In Belgium, backtracking on deconfinement, as anxiety climbs in Antwerp

Belgian Prime Minister Sophie Wilmes unveiled on Monday July 27 a new series of drastic social distancing measures amid an upsurge in Covid-19 infections.

Faced with a sharp increase in the number of SARS-CoV-2 infections, especially in the Antwerp region, the Belgian authorities held an emergency meeting on Monday July 27th. They announced a series of new measures designed to prevent a second wave of the epidemic, terms politicians still avoid using.

“We are very concerned”, Prime Minister Sophie Wilmes said at a press conference, however, adding that her aim was to avoid “Absolutely” a return to general confinement, while the situation could however continue to deteriorate in the medium term, following, in particular, movements of holidaymakers.

Read also Coronavirus in the world: Belgium tightens its sanitary measures, Spain raises concerns

Reduction of the “social bubble”

In any case, there is no longer any question of continuing the planned deconfinement plan. On the contrary. As of Wednesday, July 29, everyone’s “social bubble” will have to be reduced from fifteen to five people: there is no longer any question for each household to have close contact with more than five different individuals for a month. “The measure is radical, but recommended by the experts”, underlines David Clarinval, Federal Minister for the Budget and the Civil Service. “This is real social reconfinement, but how can this be translated for Belgians who will be abroad? “, asks Yves Coppieters, professor of health at the Université libre de Bruxelles.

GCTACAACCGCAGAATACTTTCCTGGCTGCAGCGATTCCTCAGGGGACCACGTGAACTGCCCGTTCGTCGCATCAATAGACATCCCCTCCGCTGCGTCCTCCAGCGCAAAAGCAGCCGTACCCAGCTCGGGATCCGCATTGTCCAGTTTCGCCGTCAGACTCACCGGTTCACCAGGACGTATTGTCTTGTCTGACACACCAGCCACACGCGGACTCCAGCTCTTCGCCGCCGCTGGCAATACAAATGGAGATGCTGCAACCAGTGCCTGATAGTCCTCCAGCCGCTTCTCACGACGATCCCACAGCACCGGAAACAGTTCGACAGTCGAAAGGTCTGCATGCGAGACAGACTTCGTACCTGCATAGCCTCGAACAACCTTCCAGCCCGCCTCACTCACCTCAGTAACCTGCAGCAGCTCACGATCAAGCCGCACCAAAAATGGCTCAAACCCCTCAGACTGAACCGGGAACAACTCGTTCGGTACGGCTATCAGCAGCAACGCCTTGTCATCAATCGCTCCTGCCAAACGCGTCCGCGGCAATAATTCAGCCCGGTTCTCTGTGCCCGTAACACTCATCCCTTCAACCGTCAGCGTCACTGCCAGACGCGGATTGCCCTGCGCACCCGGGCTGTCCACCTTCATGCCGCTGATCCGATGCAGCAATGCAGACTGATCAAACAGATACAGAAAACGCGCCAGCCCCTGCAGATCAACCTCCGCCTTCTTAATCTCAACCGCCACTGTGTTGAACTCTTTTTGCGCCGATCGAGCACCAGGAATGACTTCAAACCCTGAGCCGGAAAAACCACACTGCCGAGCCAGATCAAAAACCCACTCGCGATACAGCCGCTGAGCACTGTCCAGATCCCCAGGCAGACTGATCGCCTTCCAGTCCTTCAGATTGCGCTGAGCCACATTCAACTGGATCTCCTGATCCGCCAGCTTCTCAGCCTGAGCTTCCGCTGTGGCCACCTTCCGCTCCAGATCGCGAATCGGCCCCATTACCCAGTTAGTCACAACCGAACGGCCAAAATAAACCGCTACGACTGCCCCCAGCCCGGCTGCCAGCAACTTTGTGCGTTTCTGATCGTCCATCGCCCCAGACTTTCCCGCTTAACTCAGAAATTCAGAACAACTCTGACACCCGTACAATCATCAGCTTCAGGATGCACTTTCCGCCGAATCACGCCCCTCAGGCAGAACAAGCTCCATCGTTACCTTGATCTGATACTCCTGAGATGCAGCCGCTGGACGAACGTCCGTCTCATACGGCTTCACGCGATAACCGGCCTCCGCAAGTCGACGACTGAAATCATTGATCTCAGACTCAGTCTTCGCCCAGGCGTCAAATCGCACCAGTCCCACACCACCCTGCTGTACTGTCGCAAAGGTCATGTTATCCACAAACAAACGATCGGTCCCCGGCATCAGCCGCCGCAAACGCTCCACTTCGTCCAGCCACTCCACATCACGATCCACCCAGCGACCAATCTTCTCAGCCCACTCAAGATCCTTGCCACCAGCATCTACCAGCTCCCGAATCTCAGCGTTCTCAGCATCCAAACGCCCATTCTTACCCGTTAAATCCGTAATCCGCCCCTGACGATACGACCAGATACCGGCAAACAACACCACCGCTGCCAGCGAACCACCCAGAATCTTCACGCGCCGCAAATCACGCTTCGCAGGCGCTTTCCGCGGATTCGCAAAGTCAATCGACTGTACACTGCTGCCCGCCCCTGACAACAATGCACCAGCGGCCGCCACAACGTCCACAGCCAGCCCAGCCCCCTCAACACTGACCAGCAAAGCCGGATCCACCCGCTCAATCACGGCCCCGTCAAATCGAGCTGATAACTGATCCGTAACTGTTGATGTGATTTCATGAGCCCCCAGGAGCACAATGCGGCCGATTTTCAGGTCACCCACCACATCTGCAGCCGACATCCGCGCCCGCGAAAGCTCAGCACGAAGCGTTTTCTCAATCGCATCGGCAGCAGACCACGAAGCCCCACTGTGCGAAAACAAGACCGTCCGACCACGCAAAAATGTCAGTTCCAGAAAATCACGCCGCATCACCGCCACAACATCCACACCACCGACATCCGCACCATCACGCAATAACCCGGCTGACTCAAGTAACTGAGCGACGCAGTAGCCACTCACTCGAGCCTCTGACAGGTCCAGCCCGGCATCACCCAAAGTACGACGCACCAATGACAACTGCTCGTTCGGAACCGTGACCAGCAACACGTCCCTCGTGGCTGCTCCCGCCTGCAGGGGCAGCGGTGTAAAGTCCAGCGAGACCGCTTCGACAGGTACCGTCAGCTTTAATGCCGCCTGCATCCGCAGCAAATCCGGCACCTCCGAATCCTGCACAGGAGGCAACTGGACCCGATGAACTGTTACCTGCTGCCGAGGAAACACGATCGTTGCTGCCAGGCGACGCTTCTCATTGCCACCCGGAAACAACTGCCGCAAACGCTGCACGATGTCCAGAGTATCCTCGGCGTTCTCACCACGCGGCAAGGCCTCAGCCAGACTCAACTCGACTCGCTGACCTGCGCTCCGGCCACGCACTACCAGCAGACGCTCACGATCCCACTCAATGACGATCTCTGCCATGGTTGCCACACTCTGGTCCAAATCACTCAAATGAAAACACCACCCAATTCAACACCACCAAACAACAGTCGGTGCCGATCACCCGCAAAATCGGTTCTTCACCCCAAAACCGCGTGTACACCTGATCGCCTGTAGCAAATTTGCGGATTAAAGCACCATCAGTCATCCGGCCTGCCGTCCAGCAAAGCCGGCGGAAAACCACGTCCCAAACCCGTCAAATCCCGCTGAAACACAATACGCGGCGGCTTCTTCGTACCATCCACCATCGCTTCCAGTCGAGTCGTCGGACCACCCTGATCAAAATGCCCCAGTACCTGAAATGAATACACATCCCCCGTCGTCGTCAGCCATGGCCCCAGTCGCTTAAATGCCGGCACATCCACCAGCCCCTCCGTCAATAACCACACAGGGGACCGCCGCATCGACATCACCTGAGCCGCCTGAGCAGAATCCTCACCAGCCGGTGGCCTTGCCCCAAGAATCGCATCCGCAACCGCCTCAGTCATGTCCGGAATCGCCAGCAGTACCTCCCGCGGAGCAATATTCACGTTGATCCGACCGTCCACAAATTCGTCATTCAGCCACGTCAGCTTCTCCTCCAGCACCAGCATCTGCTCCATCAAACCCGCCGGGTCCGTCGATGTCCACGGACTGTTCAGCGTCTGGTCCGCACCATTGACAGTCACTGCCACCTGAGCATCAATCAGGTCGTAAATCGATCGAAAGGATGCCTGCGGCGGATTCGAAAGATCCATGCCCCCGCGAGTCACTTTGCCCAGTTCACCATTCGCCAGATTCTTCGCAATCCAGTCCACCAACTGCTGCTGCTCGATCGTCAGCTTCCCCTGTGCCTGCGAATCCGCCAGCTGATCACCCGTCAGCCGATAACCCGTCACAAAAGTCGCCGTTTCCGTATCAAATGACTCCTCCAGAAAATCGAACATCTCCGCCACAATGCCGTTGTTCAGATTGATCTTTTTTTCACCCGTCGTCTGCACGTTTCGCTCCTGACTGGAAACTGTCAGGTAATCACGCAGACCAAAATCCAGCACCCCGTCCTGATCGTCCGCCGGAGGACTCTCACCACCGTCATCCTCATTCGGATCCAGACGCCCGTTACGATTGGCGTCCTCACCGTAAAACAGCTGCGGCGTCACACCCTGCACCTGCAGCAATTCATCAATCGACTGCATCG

The number of people allowed to participate in an outdoor event has been reduced from 400 to 200, and from 200 to 100 if it is held indoors. Access to the stores will be limited to one person per family. Private meetings, such as a wedding, can no longer bring together more than ten people. And local authorities are invited to cancel any public event presenting the slightest risk.

The Prime Minister also pleaded for a massive return to telework and an awareness of each of her fellow citizens, young people in particular, who have visibly abandoned the dies of caution. However, we note that wearing a mask, ” strongly recommended “, is still not mandatory, except in shops, markets and places of contact. Mme Wilmes has also said nothing of a possible return to border closures. No more than the control of the many Belgian tourists returning from abroad, including if they arrive from regions or countries particularly at risk.

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